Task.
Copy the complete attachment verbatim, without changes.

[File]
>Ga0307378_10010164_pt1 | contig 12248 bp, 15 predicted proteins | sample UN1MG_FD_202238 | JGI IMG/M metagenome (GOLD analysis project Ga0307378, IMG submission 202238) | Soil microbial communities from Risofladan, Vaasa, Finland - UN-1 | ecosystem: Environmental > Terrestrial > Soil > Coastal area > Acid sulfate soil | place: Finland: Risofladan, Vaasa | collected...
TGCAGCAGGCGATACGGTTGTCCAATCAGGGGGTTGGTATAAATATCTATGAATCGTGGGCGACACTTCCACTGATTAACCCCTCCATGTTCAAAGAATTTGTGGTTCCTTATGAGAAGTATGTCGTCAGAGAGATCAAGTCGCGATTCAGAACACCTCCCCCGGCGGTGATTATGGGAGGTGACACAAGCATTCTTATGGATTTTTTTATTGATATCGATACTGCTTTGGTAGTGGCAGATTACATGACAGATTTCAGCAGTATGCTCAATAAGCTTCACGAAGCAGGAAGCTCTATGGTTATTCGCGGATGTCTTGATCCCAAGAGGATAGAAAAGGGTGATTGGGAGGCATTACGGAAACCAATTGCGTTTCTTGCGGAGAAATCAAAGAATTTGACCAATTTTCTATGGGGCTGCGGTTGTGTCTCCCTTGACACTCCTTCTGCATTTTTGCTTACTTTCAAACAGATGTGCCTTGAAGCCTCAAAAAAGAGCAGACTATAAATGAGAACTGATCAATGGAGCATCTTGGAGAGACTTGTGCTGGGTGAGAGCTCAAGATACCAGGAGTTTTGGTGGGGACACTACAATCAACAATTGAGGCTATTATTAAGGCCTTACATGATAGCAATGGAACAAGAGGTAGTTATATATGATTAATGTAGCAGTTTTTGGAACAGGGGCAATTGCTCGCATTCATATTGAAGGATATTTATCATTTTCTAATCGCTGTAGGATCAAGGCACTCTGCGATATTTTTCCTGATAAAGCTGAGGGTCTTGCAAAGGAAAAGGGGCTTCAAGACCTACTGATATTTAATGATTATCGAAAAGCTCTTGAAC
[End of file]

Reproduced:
>Ga0307378_10010164_pt1 | contig 12248 bp, 15 predicted proteins | sample UN1MG_FD_202238 | JGI IMG/M metagenome (GOLD analysis project Ga0307378, IMG submission 202238) | Soil microbial communities from Risofladan, Vaasa, Finland - UN-1 | ecosystem: Environmental > Terrestrial > Soil > Coastal area > Acid sulfate soil | place: Finland: Risofladan, Vaasa | collected...
TGCAGCAGGCGATACGGTTGTCCAATCAGGGGGTTGGTATAAATATCTATGAATCGTGGGCGACACTTCCACTGATTAACCCCTCCATGTTCAAAGAATTTGTGGTTCCTTATGAGAAGTATGTCGTCAGAGAGATCAAGTCGCGATTCAGAACACCTCCCCCGGCGGTGATTATGGGAGGTGACACAAGCATTCTTATGGATTTTTTTATTGATATCGATACTGCTTTGGTAGTGGCAGATTACATGACAGATTTCAGCAGTATGCTCAATAAGCTTCACGAAGCAGGAAGCTCTATGGTTATTCGCGGATGTCTTGATCCCAAGAGGATAGAAAAGGGTGATTGGGAGGCATTACGGAAACCAATTGCGTTTCTTGCGGAGAAATCAAAGAATTTGACCAATTTTCTATGGGGCTGCGGTTGTGTCTCCCTTGACACTCCTTCTGCATTTTTGCTTACTTTCAAACAGATGTGCCTTGAAGCCTCAAAAAAGAGCAGACTATAAATGAGAACTGATCAATGGAGCATCTTGGAGAGACTTGTGCTGGGTGAGAGCTCAAGATACCAGGAGTTTTGGTGGGGACACTACAATCAACAATTGAGGCTATTATTAAGGCCTTACATGATAGCAATGGAACAAGAGGTAGTTATATATGATTAATGTAGCAGTTTTTGGAACAGGGGCAATTGCTCGCATTCATATTGAAGGATATTTATCATTTTCTAATCGCTGTAGGATCAAGGCACTCTGCGATATTTTTCCTGATAAAGCTGAGGGTCTTGCAAAGGAAAAGGGGCTTCAAGACCTACTGATATTTAATGATTATCGAAAAGCTCTTGAAC